We need to remind ourselves that this surgery is major and probably has one of the most intensive rehabilitation of any joint replacement surgery. We need to be kind to ourselves and encouraged by our progress even if the progress happens in baby steps. I think this surgery is harder than most people could ever realize. But as I walked slowly to the kitchen today and down the stairs, it occurred to me that the knee that had the surgery wasn't painful in the joint as it had been but the other knee which hasn't been replaced yet had a lot of pain. I know it's just a matter of time that I'll be grateful I've done the surgery and will be ready for the other knee.View Thread
My surgery was December 4th, it was 4 weeks this past Tuesday. I had a small setback and had an episode of atrial fibrillation that sent me back to the hospital the following week for 2 days and delayed my physical therapy. The heat and swelling is primarily on one side of my suture line is incredible. I try to keep it elevated and iced up as much as possible. Physical therapy has been extremely painful despite taking a Vicodin prior to therapy. The therapist tells me I'm doing extremely well but of course it doesn't feel that way to me.I want to get away from the Vicodin and only take Aleve as I've said or ES Tylenol. These blogs are great because they help us all understand what a long and slow process this is to recover from and that we really need to persevere and be patient.View Thread
I do get that burning and sometimes a lightening bolt feeling on the side of my knee where the nerve was cut and is regenerating but it only lasts a minute or two and I take it as a positive, although uncomfortable sign that things are healing. I use a lot of the soft ice packs wrapped in a hand towel. Even when it's not really cold, just cool it still feels great on those hot and burning areas. I use a wedge under the covers of my bed at the foot to lift the sheets and blanket off my feet, It helps when there's no pressure forcing your toes in a downward position. I sometime sleep with my leg elevated if it's very swollen. Using anti-inflammatory pain medications like Advil or Aleve help a great deal rather than just a pain reliever. You get both properties with Aleve rather than only pain relief. The swelling goes down and gives you more flexibility and comfort. (without constipating properties)View Thread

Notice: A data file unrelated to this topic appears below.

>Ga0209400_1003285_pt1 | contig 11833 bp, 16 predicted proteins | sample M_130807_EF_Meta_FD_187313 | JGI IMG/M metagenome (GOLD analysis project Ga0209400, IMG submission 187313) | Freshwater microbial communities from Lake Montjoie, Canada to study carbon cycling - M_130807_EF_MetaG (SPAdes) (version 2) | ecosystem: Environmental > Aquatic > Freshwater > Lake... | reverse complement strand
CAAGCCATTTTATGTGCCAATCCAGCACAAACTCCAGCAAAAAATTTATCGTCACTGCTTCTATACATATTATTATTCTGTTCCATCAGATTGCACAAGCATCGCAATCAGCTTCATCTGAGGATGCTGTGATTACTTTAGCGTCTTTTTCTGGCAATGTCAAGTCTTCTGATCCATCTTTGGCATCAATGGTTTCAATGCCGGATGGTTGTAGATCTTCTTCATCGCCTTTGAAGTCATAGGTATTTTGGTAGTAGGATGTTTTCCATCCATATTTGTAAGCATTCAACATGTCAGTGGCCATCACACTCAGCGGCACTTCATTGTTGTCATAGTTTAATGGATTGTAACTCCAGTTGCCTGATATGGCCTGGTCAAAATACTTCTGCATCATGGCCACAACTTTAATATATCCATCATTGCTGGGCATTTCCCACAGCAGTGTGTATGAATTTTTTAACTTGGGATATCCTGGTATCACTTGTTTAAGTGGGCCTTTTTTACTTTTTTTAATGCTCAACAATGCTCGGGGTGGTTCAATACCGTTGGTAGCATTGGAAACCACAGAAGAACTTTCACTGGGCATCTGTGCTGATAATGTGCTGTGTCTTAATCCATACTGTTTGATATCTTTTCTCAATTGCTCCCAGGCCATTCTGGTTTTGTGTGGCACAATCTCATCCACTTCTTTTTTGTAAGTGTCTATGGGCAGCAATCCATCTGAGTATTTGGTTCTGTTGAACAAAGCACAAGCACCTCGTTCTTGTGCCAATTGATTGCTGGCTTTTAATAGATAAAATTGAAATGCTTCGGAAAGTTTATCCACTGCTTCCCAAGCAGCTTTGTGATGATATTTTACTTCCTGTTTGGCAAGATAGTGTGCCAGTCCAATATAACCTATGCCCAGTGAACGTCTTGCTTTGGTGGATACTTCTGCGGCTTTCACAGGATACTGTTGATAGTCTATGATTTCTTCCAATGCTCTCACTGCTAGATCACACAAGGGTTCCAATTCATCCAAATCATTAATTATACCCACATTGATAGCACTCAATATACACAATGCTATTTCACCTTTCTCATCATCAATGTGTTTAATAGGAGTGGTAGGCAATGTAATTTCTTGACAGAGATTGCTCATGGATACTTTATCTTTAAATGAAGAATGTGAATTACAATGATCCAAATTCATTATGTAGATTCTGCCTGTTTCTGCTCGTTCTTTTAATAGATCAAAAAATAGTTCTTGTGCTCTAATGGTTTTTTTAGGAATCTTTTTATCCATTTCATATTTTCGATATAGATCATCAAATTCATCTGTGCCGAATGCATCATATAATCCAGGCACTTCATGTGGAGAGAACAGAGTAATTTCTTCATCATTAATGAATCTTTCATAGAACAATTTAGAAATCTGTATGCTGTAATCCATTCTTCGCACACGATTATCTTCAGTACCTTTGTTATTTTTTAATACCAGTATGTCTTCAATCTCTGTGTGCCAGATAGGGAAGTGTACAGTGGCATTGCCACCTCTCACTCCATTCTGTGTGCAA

I'm 4 weeks post-op and since you mentioned that it's been difficult getting off and on the toilet I thought I'd tell you that expect it to be 10 times harder after your surgery. If I knew how difficult that was going to be, I'd have bought a raised toilet seat to attach to our toilet to make it easier getting up and down on it. Insurance won't pay for it, they will only pay for a raised seat if you're having a total hip replacement, but I think it would be money well spent if you invested in this before your surgery.View Thread
I'm 4 weeks post-op. I've used ice a lot for swelling and a pillow to elevate my leg while laying down. I'm finally off Warfarin (blood thinner) so now I'm able to take Aleve for pain which is great because Aleve has anti-inflammatory properties which none of the narcotic pain relievers have. It does make a huge difference and I'm able to take a lot less Vicodin. I've always taken 2 Senokot every other day just to be sure I don't get constipated from the Vicodin. I'm trying to increase my knee flexion, the extension is good. But due to the swelling, it's been more difficult to flex it. Hopefully taking more drugs that have an anti-inflammatory property will help with that. I knew this was going to be rough, but I expected it would be at least a little better day by day and it hasn't been, that's the discouraging part. Nobody sent me the memo telling me that it doesn't feel better and sometimes feels worse than the first few post op days. But it will eventually.View Thread